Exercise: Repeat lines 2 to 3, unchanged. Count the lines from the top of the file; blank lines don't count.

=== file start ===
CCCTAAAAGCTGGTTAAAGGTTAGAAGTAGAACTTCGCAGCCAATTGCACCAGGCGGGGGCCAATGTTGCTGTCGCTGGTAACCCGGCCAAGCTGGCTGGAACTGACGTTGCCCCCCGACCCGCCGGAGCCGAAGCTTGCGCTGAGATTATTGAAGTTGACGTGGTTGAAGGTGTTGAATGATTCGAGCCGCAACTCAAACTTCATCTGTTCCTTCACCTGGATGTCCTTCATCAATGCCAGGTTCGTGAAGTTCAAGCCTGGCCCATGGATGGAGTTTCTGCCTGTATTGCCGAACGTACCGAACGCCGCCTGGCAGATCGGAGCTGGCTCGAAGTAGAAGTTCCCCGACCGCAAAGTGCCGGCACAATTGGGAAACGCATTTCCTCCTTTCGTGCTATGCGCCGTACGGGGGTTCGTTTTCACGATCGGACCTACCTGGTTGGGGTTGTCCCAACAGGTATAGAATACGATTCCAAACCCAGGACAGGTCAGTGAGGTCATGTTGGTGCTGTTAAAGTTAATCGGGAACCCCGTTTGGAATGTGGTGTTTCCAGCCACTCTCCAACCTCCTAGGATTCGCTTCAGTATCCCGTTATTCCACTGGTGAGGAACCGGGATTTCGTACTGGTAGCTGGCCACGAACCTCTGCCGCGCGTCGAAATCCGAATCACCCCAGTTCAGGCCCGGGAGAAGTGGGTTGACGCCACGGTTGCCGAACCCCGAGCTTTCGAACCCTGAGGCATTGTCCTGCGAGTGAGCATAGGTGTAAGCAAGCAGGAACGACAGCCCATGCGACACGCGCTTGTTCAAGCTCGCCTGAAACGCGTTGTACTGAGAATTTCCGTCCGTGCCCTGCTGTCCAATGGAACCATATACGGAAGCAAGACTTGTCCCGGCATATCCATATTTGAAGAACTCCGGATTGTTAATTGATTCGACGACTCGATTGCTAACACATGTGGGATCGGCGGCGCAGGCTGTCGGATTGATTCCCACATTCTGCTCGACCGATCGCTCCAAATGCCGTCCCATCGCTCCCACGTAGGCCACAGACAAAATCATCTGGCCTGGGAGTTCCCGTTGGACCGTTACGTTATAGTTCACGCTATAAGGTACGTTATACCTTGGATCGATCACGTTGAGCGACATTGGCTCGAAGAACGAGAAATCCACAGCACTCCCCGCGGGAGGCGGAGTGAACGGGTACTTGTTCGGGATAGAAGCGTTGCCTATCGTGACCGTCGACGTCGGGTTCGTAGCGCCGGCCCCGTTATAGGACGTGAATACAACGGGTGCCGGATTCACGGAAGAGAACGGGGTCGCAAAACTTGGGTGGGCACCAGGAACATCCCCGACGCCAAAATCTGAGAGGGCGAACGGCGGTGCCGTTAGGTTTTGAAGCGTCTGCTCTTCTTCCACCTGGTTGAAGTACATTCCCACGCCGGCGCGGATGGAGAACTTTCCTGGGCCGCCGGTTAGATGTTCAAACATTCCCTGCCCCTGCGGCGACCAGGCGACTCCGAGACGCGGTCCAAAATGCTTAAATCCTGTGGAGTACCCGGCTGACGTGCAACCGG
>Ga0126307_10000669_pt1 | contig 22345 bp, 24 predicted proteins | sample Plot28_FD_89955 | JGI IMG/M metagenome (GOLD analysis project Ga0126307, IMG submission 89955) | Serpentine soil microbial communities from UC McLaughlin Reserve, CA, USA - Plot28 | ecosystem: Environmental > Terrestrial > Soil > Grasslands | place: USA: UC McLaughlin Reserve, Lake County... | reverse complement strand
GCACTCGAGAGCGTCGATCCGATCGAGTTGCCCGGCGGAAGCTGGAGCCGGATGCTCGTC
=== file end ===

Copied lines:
>Ga0126307_10000669_pt1 | contig 22345 bp, 24 predicted proteins | sample Plot28_FD_89955 | JGI IMG/M metagenome (GOLD analysis project Ga0126307, IMG submission 89955) | Serpentine soil microbial communities from UC McLaughlin Reserve, CA, USA - Plot28 | ecosystem: Environmental > Terrestrial > Soil > Grasslands | place: USA: UC McLaughlin Reserve, Lake County... | reverse complement strand
GCACTCGAGAGCGTCGATCCGATCGAGTTGCCCGGCGGAAGCTGGAGCCGGATGCTCGTC